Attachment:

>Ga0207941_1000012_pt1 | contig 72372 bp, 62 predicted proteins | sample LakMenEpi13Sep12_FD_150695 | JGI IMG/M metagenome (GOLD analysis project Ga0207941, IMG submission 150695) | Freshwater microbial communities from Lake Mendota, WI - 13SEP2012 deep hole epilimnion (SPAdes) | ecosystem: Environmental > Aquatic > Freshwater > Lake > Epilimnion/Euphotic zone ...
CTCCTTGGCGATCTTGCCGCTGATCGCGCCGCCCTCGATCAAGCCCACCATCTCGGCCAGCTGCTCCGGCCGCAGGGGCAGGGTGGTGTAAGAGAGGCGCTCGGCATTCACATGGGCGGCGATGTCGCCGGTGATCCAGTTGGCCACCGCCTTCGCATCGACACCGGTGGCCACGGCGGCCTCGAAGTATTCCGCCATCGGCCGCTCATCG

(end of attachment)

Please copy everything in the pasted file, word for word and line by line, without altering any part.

>Ga0207941_1000012_pt1 | contig 72372 bp, 62 predicted proteins | sample LakMenEpi13Sep12_FD_150695 | JGI IMG/M metagenome (GOLD analysis project Ga0207941, IMG submission 150695) | Freshwater microbial communities from Lake Mendota, WI - 13SEP2012 deep hole epilimnion (SPAdes) | ecosystem: Environmental > Aquatic > Freshwater > Lake > Epilimnion/Euphotic zone ...
CTCCTTGGCGATCTTGCCGCTGATCGCGCCGCCCTCGATCAAGCCCACCATCTCGGCCAGCTGCTCCGGCCGCAGGGGCAGGGTGGTGTAAGAGAGGCGCTCGGCATTCACATGGGCGGCGATGTCGCCGGTGATCCAGTTGGCCACCGCCTTCGCATCGACACCGGTGGCCACGGCGGCCTCGAAGTATTCCGCCATCGGCCGCTCATCG